Activision Blizzard employees are planning a walkout from their workplace on Wednesday to protest Activision Blizzard's discrimination against female workers and their blanket denial response to the recently filed gender discrimination lawsuit, according to a report from Nicole Carpenter of Polygon.
Over 2600 employees signed an open letter to their leadership on Monday protesting the companies response, calling it "insulting" and "abhorrent." Tomorrow's work stoppage is meant to draw attention to and show the widespread support for their petition to leadership and to demand four specific changes designed to address the sexist culture that the lawsuit is pointing to.
The protesters are making the following demands upon the company:
- End mandatory arbitration clauses in employee contracts, which are widely believed to protect companies and not employees
- Institute hiring practices that improve representation and equity for women, people of color, nonbinary people, and other marginalized groups
- Publicly publish compensation data, promotion rates, and salary ranges for employees in the company
- Creat of diversity, equity, an inclusion task force from a third party to audit the HR department, executive staff, and the company reporting structure.
Organizers of the protest told Polygon the following statement:
"Given last week’s statements from Activision Blizzard, Inc. and their legal counsel regarding the DFEH lawsuit, as well as the subsequent internal statement from Frances Townsend, and the many stories shared by current and former employees of Activision Blizzard since, we believe that our values as employees are not being accurately reflected in the words and actions of our leadership.
As current Activision Blizzard employees, we are holding a walkout to call on the executive leadership team to work with us on the following demands, in order to improve conditions for employees at the company, especially women, and in particular women of color and transgender women, nonbinary people, and other marginalized groups.
1. An end to mandatory arbitration clauses in all employee contracts, current and future. Arbitration clauses protect abusers and limit the ability of victims to seek restitution.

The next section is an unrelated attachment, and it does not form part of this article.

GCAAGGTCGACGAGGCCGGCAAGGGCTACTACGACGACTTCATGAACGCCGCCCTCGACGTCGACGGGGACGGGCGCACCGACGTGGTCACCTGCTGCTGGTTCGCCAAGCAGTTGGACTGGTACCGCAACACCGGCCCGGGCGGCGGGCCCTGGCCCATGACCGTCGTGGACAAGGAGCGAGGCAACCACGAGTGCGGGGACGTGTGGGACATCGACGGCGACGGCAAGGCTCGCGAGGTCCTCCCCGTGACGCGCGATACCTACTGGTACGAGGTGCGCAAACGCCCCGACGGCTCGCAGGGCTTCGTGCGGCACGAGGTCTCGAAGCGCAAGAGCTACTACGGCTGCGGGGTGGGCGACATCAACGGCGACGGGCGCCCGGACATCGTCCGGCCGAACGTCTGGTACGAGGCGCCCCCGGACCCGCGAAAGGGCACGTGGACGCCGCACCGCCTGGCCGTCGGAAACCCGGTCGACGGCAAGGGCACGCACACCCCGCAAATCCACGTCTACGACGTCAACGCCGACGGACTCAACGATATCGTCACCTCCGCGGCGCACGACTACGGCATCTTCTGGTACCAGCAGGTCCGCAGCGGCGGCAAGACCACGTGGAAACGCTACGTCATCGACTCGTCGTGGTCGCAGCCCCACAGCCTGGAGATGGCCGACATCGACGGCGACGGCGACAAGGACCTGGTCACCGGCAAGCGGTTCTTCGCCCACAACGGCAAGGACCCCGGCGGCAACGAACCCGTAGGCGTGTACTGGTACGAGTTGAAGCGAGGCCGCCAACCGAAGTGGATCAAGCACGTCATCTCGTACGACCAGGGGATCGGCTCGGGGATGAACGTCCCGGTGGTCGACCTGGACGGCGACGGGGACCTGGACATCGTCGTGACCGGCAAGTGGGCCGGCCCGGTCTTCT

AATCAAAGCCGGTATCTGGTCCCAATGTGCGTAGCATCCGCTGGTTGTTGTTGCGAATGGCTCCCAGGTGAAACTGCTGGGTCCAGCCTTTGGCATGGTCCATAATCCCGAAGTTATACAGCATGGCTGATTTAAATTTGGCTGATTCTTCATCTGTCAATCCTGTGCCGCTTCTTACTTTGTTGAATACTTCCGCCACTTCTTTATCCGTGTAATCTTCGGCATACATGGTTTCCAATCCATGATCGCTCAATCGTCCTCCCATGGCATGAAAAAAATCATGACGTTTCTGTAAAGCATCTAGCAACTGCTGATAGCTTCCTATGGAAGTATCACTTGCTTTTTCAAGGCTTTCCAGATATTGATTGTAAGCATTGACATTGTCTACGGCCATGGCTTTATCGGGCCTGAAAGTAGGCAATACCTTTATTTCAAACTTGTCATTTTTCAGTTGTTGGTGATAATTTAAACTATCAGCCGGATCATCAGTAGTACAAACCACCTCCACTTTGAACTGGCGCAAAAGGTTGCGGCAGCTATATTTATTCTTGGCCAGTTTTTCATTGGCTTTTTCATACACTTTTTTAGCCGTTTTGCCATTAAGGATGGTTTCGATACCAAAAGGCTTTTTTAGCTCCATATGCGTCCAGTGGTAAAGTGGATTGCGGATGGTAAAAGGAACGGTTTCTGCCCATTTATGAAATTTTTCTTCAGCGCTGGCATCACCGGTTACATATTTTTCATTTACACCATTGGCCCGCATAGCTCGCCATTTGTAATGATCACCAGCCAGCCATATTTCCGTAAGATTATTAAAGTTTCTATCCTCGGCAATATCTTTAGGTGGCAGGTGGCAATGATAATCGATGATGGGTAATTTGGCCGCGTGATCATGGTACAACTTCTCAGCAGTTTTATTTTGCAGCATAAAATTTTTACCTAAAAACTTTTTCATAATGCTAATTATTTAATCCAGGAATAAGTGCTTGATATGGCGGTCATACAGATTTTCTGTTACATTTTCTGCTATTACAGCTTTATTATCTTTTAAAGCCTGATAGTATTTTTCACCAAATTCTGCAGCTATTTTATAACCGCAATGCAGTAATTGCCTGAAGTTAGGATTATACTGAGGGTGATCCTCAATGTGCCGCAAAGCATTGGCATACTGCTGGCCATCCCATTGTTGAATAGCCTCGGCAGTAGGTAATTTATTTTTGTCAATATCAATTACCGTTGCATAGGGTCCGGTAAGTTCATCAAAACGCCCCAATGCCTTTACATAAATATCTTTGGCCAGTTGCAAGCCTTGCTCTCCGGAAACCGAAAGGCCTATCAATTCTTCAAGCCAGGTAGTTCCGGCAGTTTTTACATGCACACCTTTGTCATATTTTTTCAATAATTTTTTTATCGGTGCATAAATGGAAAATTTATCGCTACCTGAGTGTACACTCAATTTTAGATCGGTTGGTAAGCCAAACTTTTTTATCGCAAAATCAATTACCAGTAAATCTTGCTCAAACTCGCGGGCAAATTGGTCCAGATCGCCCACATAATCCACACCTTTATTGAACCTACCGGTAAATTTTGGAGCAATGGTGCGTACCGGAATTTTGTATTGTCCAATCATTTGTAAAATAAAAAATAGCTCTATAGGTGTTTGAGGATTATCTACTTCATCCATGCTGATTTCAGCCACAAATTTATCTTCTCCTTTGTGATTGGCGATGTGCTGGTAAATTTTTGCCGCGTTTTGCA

2. The adoption of recruiting, interviewing, hiring, and promotion policies designed to improve representation among employees at all levels, agreed upon by employees in a company-wide Diversity, Equity & Inclusion organization. Current practices have led to women, in particular women of color and transgender women, nonbinary people, and other marginalized groups that are vulnerable to gender discrimination not being hired fairly for new roles when compared to men.
3. Publication of data on relative compensation (including equity grants and profit sharing), promotion rates, and salary ranges for employees of all genders and ethnicities at the company. Current practices have led to aforementioned groups not being paid or promoted fairly.
4. Empower a company-wide Diversity, Equity, & Inclusion task force to hire a third party to audit ABK’s reporting structure, HR department, and executive staff. It is imperative to identify how current systems have failed to prevent employee harassment, and to propose new solutions to address these issues."
The in-person protest is set to take place at the Blizzard Campus main gate in Irvine, California. Online workers who want to participate will also stop working and use #ActiBlizzWalkout. Organizers are also encouraging workers from across the gaming industry to support the protest using the hashtag #ActiBlizzWalkout.
Aaron is an esports reporter with a background in media, technology, and communication education.